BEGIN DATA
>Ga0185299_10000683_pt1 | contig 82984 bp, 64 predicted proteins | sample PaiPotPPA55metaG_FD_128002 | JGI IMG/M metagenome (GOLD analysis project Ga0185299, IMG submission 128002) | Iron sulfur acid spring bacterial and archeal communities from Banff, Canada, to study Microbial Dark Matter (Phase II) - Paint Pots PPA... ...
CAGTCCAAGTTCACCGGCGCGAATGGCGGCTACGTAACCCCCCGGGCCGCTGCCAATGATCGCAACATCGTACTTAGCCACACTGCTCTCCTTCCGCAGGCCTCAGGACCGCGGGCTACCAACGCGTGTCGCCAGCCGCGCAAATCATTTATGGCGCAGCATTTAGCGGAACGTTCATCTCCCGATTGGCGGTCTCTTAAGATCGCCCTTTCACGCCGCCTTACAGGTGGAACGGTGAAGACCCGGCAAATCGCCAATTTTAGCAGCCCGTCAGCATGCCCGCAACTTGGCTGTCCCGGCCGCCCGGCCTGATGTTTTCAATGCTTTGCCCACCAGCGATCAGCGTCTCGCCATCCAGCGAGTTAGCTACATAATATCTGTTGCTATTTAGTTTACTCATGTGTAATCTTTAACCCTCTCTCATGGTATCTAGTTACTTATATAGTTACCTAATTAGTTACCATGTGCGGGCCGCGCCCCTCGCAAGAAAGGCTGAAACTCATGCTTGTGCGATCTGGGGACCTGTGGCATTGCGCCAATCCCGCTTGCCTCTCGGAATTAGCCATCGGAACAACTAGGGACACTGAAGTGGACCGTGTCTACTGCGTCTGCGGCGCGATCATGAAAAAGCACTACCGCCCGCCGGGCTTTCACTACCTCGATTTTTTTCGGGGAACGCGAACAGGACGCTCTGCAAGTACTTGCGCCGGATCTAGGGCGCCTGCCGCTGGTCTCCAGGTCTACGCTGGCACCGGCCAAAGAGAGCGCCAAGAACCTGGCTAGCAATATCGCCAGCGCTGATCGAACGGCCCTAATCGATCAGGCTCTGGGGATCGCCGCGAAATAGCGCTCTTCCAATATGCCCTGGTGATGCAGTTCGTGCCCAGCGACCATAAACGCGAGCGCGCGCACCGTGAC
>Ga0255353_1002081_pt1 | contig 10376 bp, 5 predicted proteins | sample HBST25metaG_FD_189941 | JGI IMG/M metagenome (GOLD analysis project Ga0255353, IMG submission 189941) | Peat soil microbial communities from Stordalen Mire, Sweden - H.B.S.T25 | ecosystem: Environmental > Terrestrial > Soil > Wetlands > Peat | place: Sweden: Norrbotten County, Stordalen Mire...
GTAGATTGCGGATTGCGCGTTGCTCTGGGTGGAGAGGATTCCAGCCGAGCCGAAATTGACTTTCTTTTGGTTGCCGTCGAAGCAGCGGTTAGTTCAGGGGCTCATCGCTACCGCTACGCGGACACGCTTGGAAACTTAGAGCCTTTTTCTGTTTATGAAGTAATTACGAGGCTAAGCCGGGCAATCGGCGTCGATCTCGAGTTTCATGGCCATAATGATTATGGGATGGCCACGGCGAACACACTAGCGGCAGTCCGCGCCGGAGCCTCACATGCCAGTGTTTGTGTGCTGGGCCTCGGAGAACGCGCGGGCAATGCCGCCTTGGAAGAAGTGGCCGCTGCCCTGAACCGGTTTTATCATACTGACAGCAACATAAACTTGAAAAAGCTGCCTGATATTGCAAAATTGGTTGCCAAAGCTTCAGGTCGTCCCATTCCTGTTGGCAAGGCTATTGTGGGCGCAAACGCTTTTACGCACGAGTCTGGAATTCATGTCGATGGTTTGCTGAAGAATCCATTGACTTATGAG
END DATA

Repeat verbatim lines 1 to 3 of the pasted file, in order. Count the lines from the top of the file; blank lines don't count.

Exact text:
>Ga0185299_10000683_pt1 | contig 82984 bp, 64 predicted proteins | sample PaiPotPPA55metaG_FD_128002 | JGI IMG/M metagenome (GOLD analysis project Ga0185299, IMG submission 128002) | Iron sulfur acid spring bacterial and archeal communities from Banff, Canada, to study Microbial Dark Matter (Phase II) - Paint Pots PPA... ...
CAGTCCAAGTTCACCGGCGCGAATGGCGGCTACGTAACCCCCCGGGCCGCTGCCAATGATCGCAACATCGTACTTAGCCACACTGCTCTCCTTCCGCAGGCCTCAGGACCGCGGGCTACCAACGCGTGTCGCCAGCCGCGCAAATCATTTATGGCGCAGCATTTAGCGGAACGTTCATCTCCCGATTGGCGGTCTCTTAAGATCGCCCTTTCACGCCGCCTTACAGGTGGAACGGTGAAGACCCGGCAAATCGCCAATTTTAGCAGCCCGTCAGCATGCCCGCAACTTGGCTGTCCCGGCCGCCCGGCCTGATGTTTTCAATGCTTTGCCCACCAGCGATCAGCGTCTCGCCATCCAGCGAGTTAGCTACATAATATCTGTTGCTATTTAGTTTACTCATGTGTAATCTTTAACCCTCTCTCATGGTATCTAGTTACTTATATAGTTACCTAATTAGTTACCATGTGCGGGCCGCGCCCCTCGCAAGAAAGGCTGAAACTCATGCTTGTGCGATCTGGGGACCTGTGGCATTGCGCCAATCCCGCTTGCCTCTCGGAATTAGCCATCGGAACAACTAGGGACACTGAAGTGGACCGTGTCTACTGCGTCTGCGGCGCGATCATGAAAAAGCACTACCGCCCGCCGGGCTTTCACTACCTCGATTTTTTTCGGGGAACGCGAACAGGACGCTCTGCAAGTACTTGCGCCGGATCTAGGGCGCCTGCCGCTGGTCTCCAGGTCTACGCTGGCACCGGCCAAAGAGAGCGCCAAGAACCTGGCTAGCAATATCGCCAGCGCTGATCGAACGGCCCTAATCGATCAGGCTCTGGGGATCGCCGCGAAATAGCGCTCTTCCAATATGCCCTGGTGATGCAGTTCGTGCCCAGCGACCATAAACGCGAGCGCGCGCACCGTGAC
>Ga0255353_1002081_pt1 | contig 10376 bp, 5 predicted proteins | sample HBST25metaG_FD_189941 | JGI IMG/M metagenome (GOLD analysis project Ga0255353, IMG submission 189941) | Peat soil microbial communities from Stordalen Mire, Sweden - H.B.S.T25 | ecosystem: Environmental > Terrestrial > Soil > Wetlands > Peat | place: Sweden: Norrbotten County, Stordalen Mire...